The Merits of Failure
You can always rely on change to present itself in your life. Right when you get comfortable in one role, for example, as a high school student, the time comes for you to move on to college or university. By the time you reach your final year of undergrad, the time comes to make decisions that will influence the rest of your life. Will you go on to graduate school? Will you apply to internships? Can you find a job with just a Bachelor’s degree?
With change, comes the fear of failure.
Students are pressured to construct a path that will lead to certain idealized achievements, and a stable career, and a comfortable lifestyle. We are left asking ourselves what we want out of our degrees, what career would make us the most money, or how best to fulfill the aspirations our parents have for us.
It is normal to be afraid. Afraid of choosing the wrong path. Afraid of failing to reach your goals. Afraid of lagging behind your successful peers.
What we often don’t realize is that failure can be a gift. Failure is not just okay; failing is good. When you get a cold, you reflect on when you were healthy and realize how much you took your health for granted. In the same way, failing reminds you not to take success for granted. Even more so, some may say that if you ‘fail to fail’ – or if you avoid failure – it means you are not pushing yourself. If you are not pushing yourself, are you fulfilling your potential?
From a young age, we encounter a hegemonic expectation of how the model citizen should live their life. The model citizen must go to school. The model citizen must get a well-paying job and contribute to the economy. The model citizen must have a family, and raise their children to become model citizens.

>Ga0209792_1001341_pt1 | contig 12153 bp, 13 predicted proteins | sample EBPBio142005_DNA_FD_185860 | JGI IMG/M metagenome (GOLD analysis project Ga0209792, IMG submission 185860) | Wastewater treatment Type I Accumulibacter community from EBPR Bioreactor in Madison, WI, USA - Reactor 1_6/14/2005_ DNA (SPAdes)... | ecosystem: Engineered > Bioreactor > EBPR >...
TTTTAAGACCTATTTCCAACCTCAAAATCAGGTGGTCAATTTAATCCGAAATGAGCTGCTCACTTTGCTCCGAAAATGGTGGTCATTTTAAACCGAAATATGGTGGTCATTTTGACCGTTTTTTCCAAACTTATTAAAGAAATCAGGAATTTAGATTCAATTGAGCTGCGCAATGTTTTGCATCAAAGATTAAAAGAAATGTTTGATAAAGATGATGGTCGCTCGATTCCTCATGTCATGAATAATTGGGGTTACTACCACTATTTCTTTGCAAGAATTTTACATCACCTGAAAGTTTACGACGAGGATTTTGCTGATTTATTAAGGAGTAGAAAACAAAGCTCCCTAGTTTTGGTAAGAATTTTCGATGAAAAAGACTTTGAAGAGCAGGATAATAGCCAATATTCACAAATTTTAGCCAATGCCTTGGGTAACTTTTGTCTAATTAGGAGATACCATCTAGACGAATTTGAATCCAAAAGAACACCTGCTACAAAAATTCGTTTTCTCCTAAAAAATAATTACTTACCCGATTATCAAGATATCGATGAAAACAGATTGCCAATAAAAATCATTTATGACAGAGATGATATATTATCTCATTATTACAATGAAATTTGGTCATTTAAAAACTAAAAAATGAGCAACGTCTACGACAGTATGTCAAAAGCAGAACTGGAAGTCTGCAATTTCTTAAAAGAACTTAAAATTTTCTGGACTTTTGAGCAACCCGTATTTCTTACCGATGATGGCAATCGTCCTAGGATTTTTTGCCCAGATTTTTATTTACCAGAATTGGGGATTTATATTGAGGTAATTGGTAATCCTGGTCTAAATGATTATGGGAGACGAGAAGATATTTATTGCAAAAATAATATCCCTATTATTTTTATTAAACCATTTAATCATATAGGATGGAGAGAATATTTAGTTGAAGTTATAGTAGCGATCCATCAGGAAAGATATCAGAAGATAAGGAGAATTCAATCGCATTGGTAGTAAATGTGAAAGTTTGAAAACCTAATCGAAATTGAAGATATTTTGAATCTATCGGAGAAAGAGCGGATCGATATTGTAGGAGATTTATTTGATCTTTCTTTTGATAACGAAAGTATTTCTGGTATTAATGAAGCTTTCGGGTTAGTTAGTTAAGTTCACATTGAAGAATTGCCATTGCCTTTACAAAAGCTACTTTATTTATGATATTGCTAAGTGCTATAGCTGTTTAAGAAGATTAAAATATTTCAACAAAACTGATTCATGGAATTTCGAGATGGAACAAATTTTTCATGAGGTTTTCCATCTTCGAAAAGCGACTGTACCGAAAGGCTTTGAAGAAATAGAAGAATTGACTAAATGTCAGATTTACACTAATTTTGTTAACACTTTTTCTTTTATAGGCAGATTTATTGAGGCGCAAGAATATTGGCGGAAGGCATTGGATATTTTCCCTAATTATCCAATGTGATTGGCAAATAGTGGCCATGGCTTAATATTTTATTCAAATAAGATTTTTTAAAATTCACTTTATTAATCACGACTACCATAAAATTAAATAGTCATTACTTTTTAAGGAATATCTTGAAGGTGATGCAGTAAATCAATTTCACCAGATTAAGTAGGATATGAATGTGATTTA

It seems as if we must make decisions at only 18 years of age or younger pertaining to the rest of our lives. We see our peers planning to be doctors, or lawyers, or business executives, and so we often follow suit.
What no one tells you, however, is that it is okay to dream, it is okay to go against the norm, and it is okay to take your time. Oftentimes, we are afraid to do these things because of the risk. Maybe you will fail to fulfill your family’s expectations, or be judged by your friends and peers who you see moving faster than you. If I take a year off from school, will I fail to go back? If I pursue acting, will I be able to get a job?
Thierer (2016) understands that the common understanding of risk is “the potential for an unwanted outcome”. Thierer (2016) proposes that this definition of risk fails to acknowledge that risk can also produce a “desired outcome”.
Without taking the risk of failure, or making a mistake, we are unable to learn from those failures, cope with change, and apply adaptive solutions. Failing also provides us with a new perspective, because once you overcome failing, you realize it is not the end of the world. Failure can, in a sense, be liberating. Failing is not the finale, failing is just the beginning of self-improvement, and that realization can prepare you for bigger challenges in the future.
The risks we encounter have enormous implications for ourselves. Picking the right degree, or the right school are decisions that chart our futures. The important point to remember is to pick the path that you find most suitable to your personal desires, which are not necessarily the ones society has picked for you, no matter the risk that may be associated.
Taking the time to follow your heart is necessary. Taking the time to fail leads to life lessons that you may not have otherwise learned, had you made a safer decision. For example, maybe you decided to apply to a competitive internship, but you are rejected. Had you not applied, you would not have learned how to improve your application for the next application. Rather than having that failure destroy you and your motivation, you can take that loss and have it work for you. Tips to come back from failure can be found here and here.
Succeeding is wonderful. Every human strives to succeed. But what success means to you, and the paths that you take to succeed, are subjective. Success might come easily to some, and much harder to others. But after you hit rock bottom, you can only rise, and you will appreciate the win more.
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